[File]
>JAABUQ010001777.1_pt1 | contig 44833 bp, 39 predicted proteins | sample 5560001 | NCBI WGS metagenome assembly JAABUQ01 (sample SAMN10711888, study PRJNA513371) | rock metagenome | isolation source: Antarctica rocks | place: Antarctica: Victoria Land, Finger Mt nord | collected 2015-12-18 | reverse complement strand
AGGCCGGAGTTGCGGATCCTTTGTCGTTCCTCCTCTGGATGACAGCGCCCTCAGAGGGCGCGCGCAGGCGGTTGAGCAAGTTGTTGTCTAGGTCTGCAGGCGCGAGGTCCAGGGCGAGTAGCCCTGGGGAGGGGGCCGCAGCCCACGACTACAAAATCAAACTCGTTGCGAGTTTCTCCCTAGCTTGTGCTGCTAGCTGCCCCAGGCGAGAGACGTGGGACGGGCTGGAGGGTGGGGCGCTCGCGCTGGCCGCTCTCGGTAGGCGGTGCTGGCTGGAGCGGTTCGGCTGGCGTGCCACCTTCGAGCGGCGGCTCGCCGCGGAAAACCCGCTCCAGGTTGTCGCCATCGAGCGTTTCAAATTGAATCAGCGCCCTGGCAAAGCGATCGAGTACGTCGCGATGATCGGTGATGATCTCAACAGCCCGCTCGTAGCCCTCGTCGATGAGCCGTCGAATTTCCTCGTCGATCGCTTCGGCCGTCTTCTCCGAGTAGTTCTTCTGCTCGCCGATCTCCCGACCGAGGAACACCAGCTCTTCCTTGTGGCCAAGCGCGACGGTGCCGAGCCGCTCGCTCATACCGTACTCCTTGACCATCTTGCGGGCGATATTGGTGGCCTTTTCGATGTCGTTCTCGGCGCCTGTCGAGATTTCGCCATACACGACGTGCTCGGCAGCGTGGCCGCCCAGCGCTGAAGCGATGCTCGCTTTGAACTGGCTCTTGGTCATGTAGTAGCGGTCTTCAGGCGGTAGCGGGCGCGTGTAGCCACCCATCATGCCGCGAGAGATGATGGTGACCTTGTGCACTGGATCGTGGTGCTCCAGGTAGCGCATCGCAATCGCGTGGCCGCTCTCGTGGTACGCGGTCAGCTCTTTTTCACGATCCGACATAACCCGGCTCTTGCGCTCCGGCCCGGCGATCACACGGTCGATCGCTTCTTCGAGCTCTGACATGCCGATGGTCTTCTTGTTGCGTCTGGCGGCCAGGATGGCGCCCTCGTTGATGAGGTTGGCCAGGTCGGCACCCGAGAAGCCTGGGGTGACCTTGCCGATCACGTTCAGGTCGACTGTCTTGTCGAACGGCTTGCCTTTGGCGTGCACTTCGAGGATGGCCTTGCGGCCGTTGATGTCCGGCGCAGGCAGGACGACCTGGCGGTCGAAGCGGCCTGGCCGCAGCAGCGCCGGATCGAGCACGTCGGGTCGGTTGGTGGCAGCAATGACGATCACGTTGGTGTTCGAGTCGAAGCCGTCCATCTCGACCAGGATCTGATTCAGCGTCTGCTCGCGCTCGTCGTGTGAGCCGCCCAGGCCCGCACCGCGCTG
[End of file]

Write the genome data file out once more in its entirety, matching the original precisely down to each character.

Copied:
>JAABUQ010001777.1_pt1 | contig 44833 bp, 39 predicted proteins | sample 5560001 | NCBI WGS metagenome assembly JAABUQ01 (sample SAMN10711888, study PRJNA513371) | rock metagenome | isolation source: Antarctica rocks | place: Antarctica: Victoria Land, Finger Mt nord | collected 2015-12-18 | reverse complement strand
AGGCCGGAGTTGCGGATCCTTTGTCGTTCCTCCTCTGGATGACAGCGCCCTCAGAGGGCGCGCGCAGGCGGTTGAGCAAGTTGTTGTCTAGGTCTGCAGGCGCGAGGTCCAGGGCGAGTAGCCCTGGGGAGGGGGCCGCAGCCCACGACTACAAAATCAAACTCGTTGCGAGTTTCTCCCTAGCTTGTGCTGCTAGCTGCCCCAGGCGAGAGACGTGGGACGGGCTGGAGGGTGGGGCGCTCGCGCTGGCCGCTCTCGGTAGGCGGTGCTGGCTGGAGCGGTTCGGCTGGCGTGCCACCTTCGAGCGGCGGCTCGCCGCGGAAAACCCGCTCCAGGTTGTCGCCATCGAGCGTTTCAAATTGAATCAGCGCCCTGGCAAAGCGATCGAGTACGTCGCGATGATCGGTGATGATCTCAACAGCCCGCTCGTAGCCCTCGTCGATGAGCCGTCGAATTTCCTCGTCGATCGCTTCGGCCGTCTTCTCCGAGTAGTTCTTCTGCTCGCCGATCTCCCGACCGAGGAACACCAGCTCTTCCTTGTGGCCAAGCGCGACGGTGCCGAGCCGCTCGCTCATACCGTACTCCTTGACCATCTTGCGGGCGATATTGGTGGCCTTTTCGATGTCGTTCTCGGCGCCTGTCGAGATTTCGCCATACACGACGTGCTCGGCAGCGTGGCCGCCCAGCGCTGAAGCGATGCTCGCTTTGAACTGGCTCTTGGTCATGTAGTAGCGGTCTTCAGGCGGTAGCGGGCGCGTGTAGCCACCCATCATGCCGCGAGAGATGATGGTGACCTTGTGCACTGGATCGTGGTGCTCCAGGTAGCGCATCGCAATCGCGTGGCCGCTCTCGTGGTACGCGGTCAGCTCTTTTTCACGATCCGACATAACCCGGCTCTTGCGCTCCGGCCCGGCGATCACACGGTCGATCGCTTCTTCGAGCTCTGACATGCCGATGGTCTTCTTGTTGCGTCTGGCGGCCAGGATGGCGCCCTCGTTGATGAGGTTGGCCAGGTCGGCACCCGAGAAGCCTGGGGTGACCTTGCCGATCACGTTCAGGTCGACTGTCTTGTCGAACGGCTTGCCTTTGGCGTGCACTTCGAGGATGGCCTTGCGGCCGTTGATGTCCGGCGCAGGCAGGACGACCTGGCGGTCGAAGCGGCCTGGCCGCAGCAGCGCCGGATCGAGCACGTCGGGTCGGTTGGTGGCAGCAATGACGATCACGTTGGTGTTCGAGTCGAAGCCGTCCATCTCGACCAGGATCTGATTCAGCGTCTGCTCGCGCTCGTCGTGTGAGCCGCCCAGGCCCGCACCGCGCTG